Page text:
Juneteenth gets its name from “June” and “nineteenth" but is also referred to as Emancipation Day, Freedom Day, or sometimes called the country’s second Independence Day. June 19, 1865,marks the day that Major General Gordon Granger arrived in Galveston, TX, bearing General Order No. 3, and proclaimed to the residents that slavery would no longer be tolerated, and that all slaves were now free and would be treated as hired workers if they chose to remain on the plantations.
Unbeknownst to many Iowans, Black equality and freedom first was celebrated in Iowa in 1856 when Black citizens in Muscantine commemorated the anniversary of the emancipation of enslaved Black people in the British West Indies (1834). In 1856, Muscatine’s Black population was less than 100 people, but this set a tradition of emancipation celebrations that were visible throughout the state and continued into the 1950s. Iowans celebrated emancipation events 3 different dates in the year; a date near August 1st honoring the liberation of enslaved people in the British West Indies in 1834; September 22nd, and January 1st (President Lincoln issued the emancipation proclamation in September and the proclamation went into effect January 1st).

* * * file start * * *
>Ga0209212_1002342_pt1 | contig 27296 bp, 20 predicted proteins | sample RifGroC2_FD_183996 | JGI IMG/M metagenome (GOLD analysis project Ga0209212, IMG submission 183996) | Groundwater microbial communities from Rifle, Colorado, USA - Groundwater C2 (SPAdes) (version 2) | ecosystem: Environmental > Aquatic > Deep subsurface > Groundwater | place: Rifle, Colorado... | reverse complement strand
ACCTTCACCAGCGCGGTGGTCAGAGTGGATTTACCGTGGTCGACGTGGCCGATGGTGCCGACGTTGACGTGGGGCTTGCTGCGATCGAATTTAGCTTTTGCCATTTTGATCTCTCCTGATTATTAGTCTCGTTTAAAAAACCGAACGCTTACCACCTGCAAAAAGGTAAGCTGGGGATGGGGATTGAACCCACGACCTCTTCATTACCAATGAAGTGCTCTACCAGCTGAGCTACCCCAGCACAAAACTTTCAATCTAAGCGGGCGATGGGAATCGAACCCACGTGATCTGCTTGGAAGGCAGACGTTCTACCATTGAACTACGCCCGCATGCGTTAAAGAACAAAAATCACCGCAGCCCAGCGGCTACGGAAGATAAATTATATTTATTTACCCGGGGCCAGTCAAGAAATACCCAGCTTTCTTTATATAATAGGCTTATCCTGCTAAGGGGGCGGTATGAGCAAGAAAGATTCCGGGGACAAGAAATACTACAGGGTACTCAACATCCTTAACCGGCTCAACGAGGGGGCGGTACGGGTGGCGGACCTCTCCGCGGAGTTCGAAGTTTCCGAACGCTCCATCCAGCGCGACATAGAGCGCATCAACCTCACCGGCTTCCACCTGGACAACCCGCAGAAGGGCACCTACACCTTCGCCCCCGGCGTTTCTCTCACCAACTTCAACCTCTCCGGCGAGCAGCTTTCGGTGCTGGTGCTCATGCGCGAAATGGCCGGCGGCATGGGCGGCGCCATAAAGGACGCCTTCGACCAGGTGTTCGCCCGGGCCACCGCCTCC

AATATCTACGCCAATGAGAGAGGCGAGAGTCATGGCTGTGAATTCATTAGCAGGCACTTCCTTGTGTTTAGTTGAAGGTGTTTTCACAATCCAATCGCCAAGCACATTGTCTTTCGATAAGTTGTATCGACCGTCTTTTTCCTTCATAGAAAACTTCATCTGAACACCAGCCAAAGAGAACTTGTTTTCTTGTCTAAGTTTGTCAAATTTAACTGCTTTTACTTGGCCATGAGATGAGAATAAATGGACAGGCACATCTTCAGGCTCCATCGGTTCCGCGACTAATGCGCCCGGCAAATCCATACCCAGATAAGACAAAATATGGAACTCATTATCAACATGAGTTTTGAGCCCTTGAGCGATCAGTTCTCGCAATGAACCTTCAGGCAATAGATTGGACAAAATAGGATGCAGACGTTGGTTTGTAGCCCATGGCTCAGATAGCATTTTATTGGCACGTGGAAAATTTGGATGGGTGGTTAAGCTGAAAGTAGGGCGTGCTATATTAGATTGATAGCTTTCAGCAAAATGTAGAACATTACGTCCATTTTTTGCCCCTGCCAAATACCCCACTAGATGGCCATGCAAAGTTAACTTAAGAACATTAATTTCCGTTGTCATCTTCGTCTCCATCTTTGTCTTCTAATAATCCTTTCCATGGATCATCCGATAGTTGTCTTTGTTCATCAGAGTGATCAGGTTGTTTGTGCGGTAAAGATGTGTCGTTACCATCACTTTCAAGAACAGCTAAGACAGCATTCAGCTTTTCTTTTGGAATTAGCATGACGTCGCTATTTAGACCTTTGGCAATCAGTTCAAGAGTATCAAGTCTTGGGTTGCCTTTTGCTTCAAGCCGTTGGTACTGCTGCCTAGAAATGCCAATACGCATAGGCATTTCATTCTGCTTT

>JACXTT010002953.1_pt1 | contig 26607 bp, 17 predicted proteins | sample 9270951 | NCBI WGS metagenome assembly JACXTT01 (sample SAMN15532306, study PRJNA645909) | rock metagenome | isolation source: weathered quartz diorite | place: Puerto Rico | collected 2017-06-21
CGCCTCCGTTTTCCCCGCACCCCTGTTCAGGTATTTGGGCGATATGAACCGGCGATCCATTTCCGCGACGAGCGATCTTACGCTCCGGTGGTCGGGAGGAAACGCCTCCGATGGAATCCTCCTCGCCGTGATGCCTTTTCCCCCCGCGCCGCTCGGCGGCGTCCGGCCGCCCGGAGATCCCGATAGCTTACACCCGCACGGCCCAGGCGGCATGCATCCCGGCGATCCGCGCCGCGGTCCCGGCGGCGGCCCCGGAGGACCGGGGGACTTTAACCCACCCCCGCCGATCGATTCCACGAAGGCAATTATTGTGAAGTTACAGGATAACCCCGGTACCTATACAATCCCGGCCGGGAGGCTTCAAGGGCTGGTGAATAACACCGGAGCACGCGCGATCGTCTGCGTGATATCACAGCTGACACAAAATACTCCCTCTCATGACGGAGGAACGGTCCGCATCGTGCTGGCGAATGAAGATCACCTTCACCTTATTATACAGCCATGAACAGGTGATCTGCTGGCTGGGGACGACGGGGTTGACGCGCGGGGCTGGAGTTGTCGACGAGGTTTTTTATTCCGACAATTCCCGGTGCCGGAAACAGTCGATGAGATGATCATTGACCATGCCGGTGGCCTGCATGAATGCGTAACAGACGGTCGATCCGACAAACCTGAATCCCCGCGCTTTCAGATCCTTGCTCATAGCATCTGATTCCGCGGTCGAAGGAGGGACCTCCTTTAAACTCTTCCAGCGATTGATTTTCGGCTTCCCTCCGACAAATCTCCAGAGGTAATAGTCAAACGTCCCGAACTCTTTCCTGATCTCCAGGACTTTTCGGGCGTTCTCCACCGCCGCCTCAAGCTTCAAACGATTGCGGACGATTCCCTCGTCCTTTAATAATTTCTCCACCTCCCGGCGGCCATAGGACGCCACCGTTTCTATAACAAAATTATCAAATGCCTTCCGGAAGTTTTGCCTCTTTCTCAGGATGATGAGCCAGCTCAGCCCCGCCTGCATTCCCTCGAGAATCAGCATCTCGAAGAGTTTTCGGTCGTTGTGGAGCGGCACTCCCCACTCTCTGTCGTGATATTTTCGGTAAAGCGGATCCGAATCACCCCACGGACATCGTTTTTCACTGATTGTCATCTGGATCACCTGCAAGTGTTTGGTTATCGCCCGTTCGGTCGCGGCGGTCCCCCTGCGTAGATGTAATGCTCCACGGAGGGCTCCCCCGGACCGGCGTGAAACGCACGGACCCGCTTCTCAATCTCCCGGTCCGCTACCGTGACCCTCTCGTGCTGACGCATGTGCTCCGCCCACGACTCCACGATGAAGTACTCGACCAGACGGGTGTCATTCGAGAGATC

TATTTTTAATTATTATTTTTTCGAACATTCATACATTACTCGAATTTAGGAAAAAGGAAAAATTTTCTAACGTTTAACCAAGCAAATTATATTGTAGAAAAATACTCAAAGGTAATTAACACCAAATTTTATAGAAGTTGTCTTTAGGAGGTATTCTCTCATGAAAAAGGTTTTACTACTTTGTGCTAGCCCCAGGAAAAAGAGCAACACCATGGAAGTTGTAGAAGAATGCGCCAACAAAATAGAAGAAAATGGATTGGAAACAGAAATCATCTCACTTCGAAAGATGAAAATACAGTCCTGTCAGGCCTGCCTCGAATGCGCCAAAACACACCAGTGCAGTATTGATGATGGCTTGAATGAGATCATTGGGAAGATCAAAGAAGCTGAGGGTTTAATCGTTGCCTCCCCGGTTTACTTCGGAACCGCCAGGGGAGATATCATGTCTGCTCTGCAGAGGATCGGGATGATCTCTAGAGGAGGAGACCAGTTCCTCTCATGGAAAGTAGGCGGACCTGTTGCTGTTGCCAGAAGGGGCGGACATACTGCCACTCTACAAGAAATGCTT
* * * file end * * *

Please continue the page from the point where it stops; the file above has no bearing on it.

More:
Iowa’s history shows that more than 30 communities in the state held Emancipation Day events from 1894 to 1921, with more than 150 “emancipation celebration” references in newspapers. Some well know celebrations were in Buxton, Leon, Clarinda, and Albia. By the 1930s, emancipation events shifted to larger Iowa cities, but by the 1960s many did not continue. It was not until 1989 and 1990, that Davenport and Des Moines hosted Juneteenth events.
Iowa became the seventh state to acknowledge the holiday when on April 11, 2002, Gov. Tom Vilsack established June 19 as Juneteenth National Freedom Day, an Iowa state holiday. In 2021, President Biden established Juneteenth as a federal holiday.